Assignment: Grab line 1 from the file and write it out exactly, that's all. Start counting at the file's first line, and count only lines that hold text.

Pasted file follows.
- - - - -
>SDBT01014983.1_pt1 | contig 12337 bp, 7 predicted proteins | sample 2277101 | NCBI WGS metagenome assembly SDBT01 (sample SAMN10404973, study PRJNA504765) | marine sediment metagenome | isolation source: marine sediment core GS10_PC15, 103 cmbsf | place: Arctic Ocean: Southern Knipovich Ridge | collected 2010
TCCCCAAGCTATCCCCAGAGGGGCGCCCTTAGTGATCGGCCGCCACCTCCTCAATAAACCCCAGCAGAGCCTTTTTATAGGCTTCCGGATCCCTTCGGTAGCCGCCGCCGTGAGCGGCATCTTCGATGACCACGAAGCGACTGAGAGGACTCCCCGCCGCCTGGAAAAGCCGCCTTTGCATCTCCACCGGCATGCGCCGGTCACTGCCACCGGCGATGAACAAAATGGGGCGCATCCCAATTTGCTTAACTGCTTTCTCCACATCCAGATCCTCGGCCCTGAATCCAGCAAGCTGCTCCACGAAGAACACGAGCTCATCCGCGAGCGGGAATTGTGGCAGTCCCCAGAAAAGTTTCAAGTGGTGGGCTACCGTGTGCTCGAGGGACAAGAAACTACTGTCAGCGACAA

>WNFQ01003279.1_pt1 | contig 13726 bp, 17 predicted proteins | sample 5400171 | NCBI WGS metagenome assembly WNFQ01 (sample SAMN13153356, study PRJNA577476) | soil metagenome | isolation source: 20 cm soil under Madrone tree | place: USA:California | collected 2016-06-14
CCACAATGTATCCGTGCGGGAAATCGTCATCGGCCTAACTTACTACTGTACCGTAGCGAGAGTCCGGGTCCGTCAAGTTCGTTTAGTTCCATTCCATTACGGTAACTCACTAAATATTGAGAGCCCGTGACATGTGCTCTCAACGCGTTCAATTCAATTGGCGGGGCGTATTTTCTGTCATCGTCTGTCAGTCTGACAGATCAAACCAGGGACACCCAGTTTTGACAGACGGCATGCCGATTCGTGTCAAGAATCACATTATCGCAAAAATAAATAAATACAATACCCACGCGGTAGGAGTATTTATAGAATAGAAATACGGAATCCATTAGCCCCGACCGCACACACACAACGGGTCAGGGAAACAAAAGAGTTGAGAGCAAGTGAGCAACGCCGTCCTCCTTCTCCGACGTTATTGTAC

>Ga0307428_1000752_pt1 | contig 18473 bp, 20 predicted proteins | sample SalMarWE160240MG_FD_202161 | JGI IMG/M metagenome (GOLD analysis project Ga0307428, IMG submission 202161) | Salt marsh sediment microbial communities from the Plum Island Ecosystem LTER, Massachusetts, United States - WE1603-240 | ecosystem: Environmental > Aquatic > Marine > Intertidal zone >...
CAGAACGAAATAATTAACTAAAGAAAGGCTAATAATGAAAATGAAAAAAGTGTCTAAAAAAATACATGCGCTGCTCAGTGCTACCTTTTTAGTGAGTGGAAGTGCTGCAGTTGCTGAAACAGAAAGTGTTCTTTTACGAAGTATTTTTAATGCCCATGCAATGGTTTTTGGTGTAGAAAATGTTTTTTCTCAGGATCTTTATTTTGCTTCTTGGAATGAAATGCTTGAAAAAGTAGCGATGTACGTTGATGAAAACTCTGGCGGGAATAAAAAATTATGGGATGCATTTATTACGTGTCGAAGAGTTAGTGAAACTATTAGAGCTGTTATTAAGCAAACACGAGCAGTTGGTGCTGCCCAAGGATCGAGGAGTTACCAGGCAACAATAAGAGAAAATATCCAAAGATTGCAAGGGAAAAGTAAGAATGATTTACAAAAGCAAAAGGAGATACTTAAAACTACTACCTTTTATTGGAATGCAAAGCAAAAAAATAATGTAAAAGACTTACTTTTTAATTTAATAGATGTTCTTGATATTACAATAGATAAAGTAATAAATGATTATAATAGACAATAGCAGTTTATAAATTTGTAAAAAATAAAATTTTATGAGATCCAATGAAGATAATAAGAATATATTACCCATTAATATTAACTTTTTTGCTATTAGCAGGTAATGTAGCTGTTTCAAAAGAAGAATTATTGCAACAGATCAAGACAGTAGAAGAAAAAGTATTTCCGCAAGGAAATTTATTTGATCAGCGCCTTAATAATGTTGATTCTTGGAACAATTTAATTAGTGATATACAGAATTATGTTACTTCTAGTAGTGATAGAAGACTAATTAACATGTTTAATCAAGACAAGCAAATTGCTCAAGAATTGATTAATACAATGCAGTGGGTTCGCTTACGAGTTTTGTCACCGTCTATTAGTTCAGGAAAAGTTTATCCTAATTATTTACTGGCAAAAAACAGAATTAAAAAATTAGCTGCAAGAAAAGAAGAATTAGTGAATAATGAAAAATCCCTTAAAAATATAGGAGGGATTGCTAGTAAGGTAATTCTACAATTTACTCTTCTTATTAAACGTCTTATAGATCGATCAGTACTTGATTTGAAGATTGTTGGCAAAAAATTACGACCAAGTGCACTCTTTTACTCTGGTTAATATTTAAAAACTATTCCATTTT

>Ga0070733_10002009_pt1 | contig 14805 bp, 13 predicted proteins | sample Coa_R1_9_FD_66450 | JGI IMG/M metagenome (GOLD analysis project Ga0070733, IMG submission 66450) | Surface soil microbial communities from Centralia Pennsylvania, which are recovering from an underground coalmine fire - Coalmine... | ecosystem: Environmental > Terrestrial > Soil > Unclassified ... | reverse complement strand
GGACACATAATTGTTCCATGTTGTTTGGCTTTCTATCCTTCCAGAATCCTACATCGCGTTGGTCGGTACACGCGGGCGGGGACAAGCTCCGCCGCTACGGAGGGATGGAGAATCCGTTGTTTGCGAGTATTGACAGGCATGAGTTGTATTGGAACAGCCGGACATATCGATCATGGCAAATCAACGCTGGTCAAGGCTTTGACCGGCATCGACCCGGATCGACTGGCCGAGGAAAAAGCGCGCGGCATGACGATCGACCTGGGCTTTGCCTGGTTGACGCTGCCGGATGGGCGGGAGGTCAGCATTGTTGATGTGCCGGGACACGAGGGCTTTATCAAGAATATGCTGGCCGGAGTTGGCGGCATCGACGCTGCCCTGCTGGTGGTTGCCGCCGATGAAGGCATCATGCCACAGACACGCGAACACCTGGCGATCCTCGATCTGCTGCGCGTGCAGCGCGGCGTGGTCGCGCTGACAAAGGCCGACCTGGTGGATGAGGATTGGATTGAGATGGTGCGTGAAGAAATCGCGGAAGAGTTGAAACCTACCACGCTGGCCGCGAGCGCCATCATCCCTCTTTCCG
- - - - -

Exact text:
>SDBT01014983.1_pt1 | contig 12337 bp, 7 predicted proteins | sample 2277101 | NCBI WGS metagenome assembly SDBT01 (sample SAMN10404973, study PRJNA504765) | marine sediment metagenome | isolation source: marine sediment core GS10_PC15, 103 cmbsf | place: Arctic Ocean: Southern Knipovich Ridge | collected 2010